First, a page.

Preservation in action – liquid application
Successful preservative products need to guarantee the preservation and stabilisation of feed, while offering easy, user-friendly handling to the customer. This need formed the impetus behind the development of a non-corrosive premixture of propionic acid and its salt with benzoic acid (Kofa® Feed).

A series of preservation trials were carried out under standardised conditions at the LWK in Lower-Saxony, Germany. A number of commercially available compound feeds, obtained from pig and poultry farms, were used for the trials. The feed samples were blended with 10 percent cereal waste, to mimic natural microbial infection.

The moisture content of the feed was kept at 15 percent. Prepared feed was treated with different concentrations (1, 3, 5 and 10 kg/t) of Kofa® Feed (premixture of propionic acid, sodium propionate, benzoic acid) and stored for 28 days under aerobic conditions in an incubator at ambient temperature (25°C), representative of the typical maximum length of storage of compound feed.

Relative humidity was kept stable at 80 percent. Results under challenge conditions (constantly high relative humidity, high moisture content of feed) as well as a high initial microbial contamination revealed that Kofa® Feed (NC preservative) is able to inhibit the growth of spoilage indicating bacteria and moulds highly significantly (P7 log reduction (or a reduction by 100%) of yeast in the layer feed.

Visit the ADDCON website, HERE.

Read the full article, HERE.

The Global Miller
This blog is maintained by The Global Miller staff and is supported by the magazine Milling and Grain
which is published by Perendale Publishers Limited.

For additional daily news from milling around the world:

Profile: Norwood and Company

With almost 100 years of collective experience in the family business, Norwood and Company has provided multiple services to our customers that have been used to help launch their projects and keep them under budget and on time.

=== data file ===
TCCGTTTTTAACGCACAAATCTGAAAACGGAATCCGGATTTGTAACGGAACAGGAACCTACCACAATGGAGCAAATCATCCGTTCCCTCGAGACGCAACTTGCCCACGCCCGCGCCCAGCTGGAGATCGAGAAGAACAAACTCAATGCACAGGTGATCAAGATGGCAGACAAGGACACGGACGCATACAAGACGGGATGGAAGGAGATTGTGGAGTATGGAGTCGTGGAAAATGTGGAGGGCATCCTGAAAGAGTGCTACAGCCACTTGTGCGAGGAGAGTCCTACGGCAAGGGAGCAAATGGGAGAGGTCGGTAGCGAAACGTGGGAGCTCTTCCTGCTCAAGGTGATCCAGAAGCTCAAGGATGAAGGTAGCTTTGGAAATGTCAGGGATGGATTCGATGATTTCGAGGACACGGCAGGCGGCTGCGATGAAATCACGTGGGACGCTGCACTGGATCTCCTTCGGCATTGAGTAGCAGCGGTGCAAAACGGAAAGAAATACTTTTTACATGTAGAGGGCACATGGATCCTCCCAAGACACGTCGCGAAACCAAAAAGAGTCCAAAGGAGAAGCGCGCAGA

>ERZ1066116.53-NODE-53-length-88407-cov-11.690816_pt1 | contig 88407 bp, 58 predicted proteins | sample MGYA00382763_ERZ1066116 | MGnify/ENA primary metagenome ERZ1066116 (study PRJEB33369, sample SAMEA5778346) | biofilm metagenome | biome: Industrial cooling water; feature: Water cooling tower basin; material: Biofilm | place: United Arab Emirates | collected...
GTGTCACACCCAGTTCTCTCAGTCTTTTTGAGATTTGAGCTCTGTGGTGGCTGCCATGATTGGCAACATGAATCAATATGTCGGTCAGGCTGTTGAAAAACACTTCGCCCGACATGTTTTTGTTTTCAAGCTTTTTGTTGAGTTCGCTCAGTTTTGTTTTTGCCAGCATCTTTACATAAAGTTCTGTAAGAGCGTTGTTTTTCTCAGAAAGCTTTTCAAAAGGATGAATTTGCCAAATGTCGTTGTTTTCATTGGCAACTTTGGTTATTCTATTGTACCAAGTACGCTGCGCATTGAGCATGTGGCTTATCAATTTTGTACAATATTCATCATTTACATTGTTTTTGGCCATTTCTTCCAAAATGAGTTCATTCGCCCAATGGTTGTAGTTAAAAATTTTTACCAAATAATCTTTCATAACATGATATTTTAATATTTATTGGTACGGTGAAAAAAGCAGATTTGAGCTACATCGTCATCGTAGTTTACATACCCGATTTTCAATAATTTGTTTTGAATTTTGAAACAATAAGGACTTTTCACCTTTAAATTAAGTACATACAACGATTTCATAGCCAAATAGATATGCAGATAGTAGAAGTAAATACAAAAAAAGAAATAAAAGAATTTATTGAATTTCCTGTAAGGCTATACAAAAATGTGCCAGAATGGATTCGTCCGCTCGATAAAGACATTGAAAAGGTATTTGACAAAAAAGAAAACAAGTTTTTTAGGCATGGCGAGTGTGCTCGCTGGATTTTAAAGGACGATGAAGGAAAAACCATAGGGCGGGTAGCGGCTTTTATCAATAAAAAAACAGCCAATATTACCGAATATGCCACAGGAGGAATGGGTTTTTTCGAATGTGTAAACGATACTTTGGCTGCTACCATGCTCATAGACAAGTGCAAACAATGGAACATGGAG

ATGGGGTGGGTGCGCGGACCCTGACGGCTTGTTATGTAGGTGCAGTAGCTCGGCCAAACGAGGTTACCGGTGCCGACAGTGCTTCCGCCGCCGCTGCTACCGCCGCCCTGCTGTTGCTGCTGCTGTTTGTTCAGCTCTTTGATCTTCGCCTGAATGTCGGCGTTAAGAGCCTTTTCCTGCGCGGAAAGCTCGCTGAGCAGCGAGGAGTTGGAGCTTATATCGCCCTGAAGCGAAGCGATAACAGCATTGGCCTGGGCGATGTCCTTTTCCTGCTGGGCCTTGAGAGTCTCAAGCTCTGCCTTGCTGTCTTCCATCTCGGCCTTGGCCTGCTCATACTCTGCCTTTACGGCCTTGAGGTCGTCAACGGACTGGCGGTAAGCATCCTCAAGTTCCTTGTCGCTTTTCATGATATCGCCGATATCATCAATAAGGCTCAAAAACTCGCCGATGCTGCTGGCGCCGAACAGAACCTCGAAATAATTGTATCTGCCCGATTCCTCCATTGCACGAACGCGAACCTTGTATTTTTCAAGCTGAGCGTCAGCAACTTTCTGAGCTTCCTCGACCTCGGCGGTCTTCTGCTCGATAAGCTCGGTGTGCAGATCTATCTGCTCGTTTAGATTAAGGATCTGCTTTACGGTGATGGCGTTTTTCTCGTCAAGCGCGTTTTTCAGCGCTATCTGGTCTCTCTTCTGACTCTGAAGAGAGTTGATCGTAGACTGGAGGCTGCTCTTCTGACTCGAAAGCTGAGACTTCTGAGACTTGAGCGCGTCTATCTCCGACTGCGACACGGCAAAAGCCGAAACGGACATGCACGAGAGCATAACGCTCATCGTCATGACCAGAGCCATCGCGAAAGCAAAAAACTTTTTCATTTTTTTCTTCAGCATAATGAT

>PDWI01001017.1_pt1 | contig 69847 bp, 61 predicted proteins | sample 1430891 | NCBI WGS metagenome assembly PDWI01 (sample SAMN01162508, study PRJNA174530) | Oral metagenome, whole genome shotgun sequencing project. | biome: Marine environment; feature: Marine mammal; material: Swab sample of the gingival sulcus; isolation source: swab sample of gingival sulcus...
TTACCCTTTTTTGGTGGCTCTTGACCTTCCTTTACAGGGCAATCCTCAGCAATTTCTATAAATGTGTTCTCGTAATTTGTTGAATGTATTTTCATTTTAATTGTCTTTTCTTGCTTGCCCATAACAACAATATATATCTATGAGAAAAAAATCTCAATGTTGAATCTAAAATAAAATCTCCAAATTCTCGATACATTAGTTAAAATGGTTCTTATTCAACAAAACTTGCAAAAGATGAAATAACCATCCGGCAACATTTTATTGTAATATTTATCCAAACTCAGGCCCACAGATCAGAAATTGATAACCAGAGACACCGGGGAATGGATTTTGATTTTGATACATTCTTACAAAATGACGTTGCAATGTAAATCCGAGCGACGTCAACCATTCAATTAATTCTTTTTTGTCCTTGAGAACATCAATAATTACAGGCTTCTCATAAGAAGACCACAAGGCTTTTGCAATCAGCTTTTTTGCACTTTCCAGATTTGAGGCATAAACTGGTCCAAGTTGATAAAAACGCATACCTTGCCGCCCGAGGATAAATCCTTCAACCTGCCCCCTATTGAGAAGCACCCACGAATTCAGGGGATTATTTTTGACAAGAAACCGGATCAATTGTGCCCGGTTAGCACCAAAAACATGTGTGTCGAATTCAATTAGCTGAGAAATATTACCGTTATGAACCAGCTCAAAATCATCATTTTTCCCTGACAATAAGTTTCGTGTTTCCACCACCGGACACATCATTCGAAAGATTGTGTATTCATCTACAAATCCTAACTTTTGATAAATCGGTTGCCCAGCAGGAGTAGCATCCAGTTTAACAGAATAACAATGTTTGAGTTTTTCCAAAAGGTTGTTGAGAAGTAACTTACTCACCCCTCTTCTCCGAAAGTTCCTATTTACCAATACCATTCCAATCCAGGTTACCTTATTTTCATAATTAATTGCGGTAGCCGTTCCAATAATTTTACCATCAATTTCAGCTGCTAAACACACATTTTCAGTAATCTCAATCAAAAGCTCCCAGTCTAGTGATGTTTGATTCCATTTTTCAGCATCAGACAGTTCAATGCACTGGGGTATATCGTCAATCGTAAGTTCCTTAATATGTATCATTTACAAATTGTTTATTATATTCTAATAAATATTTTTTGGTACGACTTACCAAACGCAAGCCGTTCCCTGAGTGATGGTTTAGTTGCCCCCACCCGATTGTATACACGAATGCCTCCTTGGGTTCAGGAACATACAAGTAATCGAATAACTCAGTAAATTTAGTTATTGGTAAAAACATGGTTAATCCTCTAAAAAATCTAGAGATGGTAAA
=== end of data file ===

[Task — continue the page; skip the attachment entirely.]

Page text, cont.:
According to their website "We know the mechanical workings of the grain, feed, and milling industries like no one else, and our knowledge can make the difference between a successful project and a costly one."

Visit the website HERE.

The Global Miller
This blog is maintained by The Global Miller staff and is supported by the magazine GFMT
which is published by Perendale Publishers Limited.

For additional daily news from milling around the world:

August 10, 2017

11/08/2017: China International Food & Feed Processing Industry Exhibition (CICFO)

The China International Food & Feed Processing Industry Exhibition (CICFO) takes an international perspective of food and feed processing, aiming to provide comprehensive solutions
Since its establishment in 2013, the scale of the show, and the scope of its display has grown rapidly alongside a myriad of professional visitors. This year it will present a wide range of food and feed manufacturing equipment, and facilitate technical exchanges and trade development.

CICFO 2017 will be held at the Beijing International Exhibition Centre from September 11th to 13th, 2017.

The exhibition area will exceed 30,000 square meters, of which 27,000 square meters will be displayed in the exhibition area. This enormous area will be populated by more than 450 exhibitors, of which the almost one third are of international background, and more than 28,000 attendees.